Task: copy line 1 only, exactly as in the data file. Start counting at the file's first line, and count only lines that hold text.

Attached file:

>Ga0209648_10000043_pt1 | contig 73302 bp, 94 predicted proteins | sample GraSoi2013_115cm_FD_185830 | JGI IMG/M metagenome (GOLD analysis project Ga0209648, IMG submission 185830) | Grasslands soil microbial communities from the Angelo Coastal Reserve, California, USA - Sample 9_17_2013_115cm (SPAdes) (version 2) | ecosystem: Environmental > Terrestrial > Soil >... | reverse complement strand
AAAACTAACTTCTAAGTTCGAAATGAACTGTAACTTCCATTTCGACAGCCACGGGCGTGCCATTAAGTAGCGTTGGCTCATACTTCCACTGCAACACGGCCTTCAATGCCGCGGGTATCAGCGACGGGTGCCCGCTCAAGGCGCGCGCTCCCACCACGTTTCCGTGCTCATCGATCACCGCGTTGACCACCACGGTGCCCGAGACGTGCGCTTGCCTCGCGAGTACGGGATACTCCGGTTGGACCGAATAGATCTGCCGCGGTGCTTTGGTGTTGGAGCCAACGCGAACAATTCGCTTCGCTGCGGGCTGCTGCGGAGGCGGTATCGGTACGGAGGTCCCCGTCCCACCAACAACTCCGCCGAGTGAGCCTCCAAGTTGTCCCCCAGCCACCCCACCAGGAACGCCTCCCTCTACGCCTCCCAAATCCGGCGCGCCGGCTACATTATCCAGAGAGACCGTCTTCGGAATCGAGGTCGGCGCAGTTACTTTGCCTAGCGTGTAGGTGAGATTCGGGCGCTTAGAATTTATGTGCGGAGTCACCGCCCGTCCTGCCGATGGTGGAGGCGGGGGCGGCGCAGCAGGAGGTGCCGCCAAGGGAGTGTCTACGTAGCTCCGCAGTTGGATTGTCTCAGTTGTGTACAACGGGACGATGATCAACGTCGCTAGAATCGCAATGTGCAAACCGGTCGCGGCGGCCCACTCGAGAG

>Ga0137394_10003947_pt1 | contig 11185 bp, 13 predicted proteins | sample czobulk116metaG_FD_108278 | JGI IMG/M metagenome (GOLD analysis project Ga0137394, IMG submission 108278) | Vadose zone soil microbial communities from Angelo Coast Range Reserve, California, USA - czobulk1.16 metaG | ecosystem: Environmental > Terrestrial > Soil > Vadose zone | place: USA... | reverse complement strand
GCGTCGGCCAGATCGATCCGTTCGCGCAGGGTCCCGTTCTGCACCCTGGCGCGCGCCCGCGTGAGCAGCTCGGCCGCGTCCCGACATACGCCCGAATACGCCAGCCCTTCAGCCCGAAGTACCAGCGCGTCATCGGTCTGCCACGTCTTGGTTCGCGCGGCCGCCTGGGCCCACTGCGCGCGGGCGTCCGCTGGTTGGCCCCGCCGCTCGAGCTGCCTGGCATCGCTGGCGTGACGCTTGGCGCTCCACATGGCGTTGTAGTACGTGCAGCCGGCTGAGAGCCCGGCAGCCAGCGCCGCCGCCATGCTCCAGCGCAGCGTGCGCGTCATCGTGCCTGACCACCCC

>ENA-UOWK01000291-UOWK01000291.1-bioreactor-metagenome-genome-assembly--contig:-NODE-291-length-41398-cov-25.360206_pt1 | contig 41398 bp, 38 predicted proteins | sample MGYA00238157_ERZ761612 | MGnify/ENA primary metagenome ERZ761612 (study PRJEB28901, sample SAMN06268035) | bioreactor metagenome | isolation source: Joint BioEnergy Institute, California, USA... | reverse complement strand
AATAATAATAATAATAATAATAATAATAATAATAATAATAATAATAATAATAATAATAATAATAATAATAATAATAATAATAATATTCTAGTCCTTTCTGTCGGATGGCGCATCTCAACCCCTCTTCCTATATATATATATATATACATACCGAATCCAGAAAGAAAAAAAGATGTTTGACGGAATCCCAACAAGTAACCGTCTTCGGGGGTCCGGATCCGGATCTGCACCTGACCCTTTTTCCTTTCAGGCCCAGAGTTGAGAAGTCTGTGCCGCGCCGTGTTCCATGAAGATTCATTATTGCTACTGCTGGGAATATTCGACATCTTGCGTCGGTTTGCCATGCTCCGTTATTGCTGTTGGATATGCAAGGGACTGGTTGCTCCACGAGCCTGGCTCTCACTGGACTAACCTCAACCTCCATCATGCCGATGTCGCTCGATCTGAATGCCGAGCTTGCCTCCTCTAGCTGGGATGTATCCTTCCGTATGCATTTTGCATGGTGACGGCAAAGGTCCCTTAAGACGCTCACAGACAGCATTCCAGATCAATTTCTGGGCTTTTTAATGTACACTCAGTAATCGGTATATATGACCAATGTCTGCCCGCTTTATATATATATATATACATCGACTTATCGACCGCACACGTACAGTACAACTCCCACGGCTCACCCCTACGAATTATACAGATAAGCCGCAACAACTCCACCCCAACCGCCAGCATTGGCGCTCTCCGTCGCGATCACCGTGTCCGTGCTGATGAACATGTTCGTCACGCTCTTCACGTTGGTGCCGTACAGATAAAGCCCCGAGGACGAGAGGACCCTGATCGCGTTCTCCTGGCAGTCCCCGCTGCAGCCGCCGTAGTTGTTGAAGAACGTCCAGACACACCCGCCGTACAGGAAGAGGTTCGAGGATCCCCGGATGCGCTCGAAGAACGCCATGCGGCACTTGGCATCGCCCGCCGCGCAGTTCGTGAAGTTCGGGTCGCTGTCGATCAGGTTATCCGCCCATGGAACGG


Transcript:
>Ga0209648_10000043_pt1 | contig 73302 bp, 94 predicted proteins | sample GraSoi2013_115cm_FD_185830 | JGI IMG/M metagenome (GOLD analysis project Ga0209648, IMG submission 185830) | Grasslands soil microbial communities from the Angelo Coastal Reserve, California, USA - Sample 9_17_2013_115cm (SPAdes) (version 2) | ecosystem: Environmental > Terrestrial > Soil >... | reverse complement strand